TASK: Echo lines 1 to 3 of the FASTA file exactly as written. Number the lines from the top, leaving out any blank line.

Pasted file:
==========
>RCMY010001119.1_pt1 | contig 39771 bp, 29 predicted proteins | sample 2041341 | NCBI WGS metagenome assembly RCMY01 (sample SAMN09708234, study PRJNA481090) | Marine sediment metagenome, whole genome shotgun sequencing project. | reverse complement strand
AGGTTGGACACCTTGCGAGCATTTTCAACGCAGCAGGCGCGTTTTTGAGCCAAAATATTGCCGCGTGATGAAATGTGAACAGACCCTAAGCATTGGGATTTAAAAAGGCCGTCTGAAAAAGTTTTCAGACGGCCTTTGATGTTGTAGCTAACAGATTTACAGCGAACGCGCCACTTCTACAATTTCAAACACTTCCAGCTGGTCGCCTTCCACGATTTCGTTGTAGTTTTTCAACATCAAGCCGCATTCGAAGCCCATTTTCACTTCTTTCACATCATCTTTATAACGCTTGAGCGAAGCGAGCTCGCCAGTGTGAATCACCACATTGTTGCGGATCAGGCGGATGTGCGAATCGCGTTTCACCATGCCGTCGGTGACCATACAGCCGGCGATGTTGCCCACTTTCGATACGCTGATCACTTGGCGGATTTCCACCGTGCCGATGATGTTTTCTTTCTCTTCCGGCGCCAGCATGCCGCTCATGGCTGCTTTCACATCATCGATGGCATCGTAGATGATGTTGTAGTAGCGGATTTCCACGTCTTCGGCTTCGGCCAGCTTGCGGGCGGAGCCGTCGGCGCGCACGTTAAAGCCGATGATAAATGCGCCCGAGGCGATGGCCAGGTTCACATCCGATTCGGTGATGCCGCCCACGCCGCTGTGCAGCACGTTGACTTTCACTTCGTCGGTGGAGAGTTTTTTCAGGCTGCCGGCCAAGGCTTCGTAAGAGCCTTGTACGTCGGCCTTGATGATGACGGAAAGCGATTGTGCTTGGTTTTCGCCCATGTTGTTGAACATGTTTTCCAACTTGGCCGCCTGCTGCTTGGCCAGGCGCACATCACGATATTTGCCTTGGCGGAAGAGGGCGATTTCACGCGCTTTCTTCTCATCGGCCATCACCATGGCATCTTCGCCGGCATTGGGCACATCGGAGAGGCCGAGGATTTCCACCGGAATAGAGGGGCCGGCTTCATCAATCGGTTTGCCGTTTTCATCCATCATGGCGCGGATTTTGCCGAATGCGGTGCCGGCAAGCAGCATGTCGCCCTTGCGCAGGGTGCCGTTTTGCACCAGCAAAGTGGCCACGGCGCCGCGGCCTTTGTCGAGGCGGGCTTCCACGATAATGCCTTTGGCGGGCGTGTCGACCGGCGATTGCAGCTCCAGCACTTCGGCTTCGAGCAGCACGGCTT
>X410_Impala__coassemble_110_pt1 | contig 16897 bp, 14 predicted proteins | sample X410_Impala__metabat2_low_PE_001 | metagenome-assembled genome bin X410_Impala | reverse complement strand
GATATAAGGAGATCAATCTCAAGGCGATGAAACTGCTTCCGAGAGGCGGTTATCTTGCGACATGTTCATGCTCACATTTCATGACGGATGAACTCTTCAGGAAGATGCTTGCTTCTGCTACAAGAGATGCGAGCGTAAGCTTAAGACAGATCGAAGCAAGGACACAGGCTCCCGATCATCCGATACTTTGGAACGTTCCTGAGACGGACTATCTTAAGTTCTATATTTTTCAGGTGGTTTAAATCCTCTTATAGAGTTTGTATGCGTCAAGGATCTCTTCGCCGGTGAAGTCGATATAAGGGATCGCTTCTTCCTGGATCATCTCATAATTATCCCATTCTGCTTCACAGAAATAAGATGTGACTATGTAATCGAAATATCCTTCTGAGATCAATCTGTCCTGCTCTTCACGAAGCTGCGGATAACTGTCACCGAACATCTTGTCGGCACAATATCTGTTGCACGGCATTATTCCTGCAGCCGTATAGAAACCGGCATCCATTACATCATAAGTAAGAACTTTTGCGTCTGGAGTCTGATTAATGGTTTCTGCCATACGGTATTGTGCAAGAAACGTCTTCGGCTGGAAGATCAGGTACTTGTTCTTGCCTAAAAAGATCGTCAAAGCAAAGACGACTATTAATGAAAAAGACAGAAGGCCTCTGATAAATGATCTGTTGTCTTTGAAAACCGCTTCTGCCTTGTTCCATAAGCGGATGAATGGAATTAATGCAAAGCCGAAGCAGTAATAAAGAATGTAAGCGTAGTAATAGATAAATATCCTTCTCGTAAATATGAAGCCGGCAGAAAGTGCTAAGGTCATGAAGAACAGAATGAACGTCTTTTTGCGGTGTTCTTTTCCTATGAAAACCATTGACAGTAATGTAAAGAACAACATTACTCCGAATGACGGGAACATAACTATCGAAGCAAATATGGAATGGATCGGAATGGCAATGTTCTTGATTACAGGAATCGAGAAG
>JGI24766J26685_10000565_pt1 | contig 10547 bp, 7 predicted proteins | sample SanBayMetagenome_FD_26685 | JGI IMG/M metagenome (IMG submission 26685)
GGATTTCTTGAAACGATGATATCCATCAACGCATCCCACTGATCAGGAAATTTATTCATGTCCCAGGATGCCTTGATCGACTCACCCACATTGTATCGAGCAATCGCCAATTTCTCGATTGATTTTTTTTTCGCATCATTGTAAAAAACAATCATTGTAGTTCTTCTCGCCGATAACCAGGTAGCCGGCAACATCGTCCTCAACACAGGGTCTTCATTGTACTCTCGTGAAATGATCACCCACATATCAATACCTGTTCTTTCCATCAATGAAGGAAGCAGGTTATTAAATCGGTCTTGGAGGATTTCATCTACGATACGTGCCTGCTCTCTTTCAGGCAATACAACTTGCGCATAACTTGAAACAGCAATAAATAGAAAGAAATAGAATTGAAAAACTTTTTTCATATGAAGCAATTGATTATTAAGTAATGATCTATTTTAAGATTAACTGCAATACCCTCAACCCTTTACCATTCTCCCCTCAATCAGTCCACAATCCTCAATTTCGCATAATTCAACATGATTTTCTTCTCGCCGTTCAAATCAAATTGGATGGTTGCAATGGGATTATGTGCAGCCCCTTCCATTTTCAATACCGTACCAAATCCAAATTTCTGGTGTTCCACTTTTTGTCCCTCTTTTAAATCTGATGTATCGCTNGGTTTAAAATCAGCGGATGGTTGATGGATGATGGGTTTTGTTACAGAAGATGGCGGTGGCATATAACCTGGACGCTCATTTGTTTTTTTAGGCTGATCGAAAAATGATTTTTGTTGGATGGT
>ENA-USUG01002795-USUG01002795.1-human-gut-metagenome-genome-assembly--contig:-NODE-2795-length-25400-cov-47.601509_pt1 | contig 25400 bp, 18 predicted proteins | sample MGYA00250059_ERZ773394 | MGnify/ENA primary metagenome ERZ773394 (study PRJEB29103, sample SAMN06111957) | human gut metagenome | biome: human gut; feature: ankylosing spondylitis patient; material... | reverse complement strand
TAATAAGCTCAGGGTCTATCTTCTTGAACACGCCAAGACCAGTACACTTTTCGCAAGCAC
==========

>RCMY010001119.1_pt1 | contig 39771 bp, 29 predicted proteins | sample 2041341 | NCBI WGS metagenome assembly RCMY01 (sample SAMN09708234, study PRJNA481090) | Marine sediment metagenome, whole genome shotgun sequencing project. | reverse complement strand
AGGTTGGACACCTTGCGAGCATTTTCAACGCAGCAGGCGCGTTTTTGAGCCAAAATATTGCCGCGTGATGAAATGTGAACAGACCCTAAGCATTGGGATTTAAAAAGGCCGTCTGAAAAAGTTTTCAGACGGCCTTTGATGTTGTAGCTAACAGATTTACAGCGAACGCGCCACTTCTACAATTTCAAACACTTCCAGCTGGTCGCCTTCCACGATTTCGTTGTAGTTTTTCAACATCAAGCCGCATTCGAAGCCCATTTTCACTTCTTTCACATCATCTTTATAACGCTTGAGCGAAGCGAGCTCGCCAGTGTGAATCACCACATTGTTGCGGATCAGGCGGATGTGCGAATCGCGTTTCACCATGCCGTCGGTGACCATACAGCCGGCGATGTTGCCCACTTTCGATACGCTGATCACTTGGCGGATTTCCACCGTGCCGATGATGTTTTCTTTCTCTTCCGGCGCCAGCATGCCGCTCATGGCTGCTTTCACATCATCGATGGCATCGTAGATGATGTTGTAGTAGCGGATTTCCACGTCTTCGGCTTCGGCCAGCTTGCGGGCGGAGCCGTCGGCGCGCACGTTAAAGCCGATGATAAATGCGCCCGAGGCGATGGCCAGGTTCACATCCGATTCGGTGATGCCGCCCACGCCGCTGTGCAGCACGTTGACTTTCACTTCGTCGGTGGAGAGTTTTTTCAGGCTGCCGGCCAAGGCTTCGTAAGAGCCTTGTACGTCGGCCTTGATGATGACGGAAAGCGATTGTGCTTGGTTTTCGCCCATGTTGTTGAACATGTTTTCCAACTTGGCCGCCTGCTGCTTGGCCAGGCGCACATCACGATATTTGCCTTGGCGGAAGAGGGCGATTTCACGCGCTTTCTTCTCATCGGCCATCACCATGGCATCTTCGCCGGCATTGGGCACATCGGAGAGGCCGAGGATTTCCACCGGAATAGAGGGGCCGGCTTCATCAATCGGTTTGCCGTTTTCATCCATCATGGCGCGGATTTTGCCGAATGCGGTGCCGGCAAGCAGCATGTCGCCCTTGCGCAGGGTGCCGTTTTGCACCAGCAAAGTGGCCACGGCGCCGCGGCCTTTGTCGAGGCGGGCTTCCACGATAATGCCTTTGGCGGGCGTGTCGACCGGCGATTGCAGCTCCAGCACTTCGGCTTCGAGCAGCACGGCTT
>X410_Impala__coassemble_110_pt1 | contig 16897 bp, 14 predicted proteins | sample X410_Impala__metabat2_low_PE_001 | metagenome-assembled genome bin X410_Impala | reverse complement strand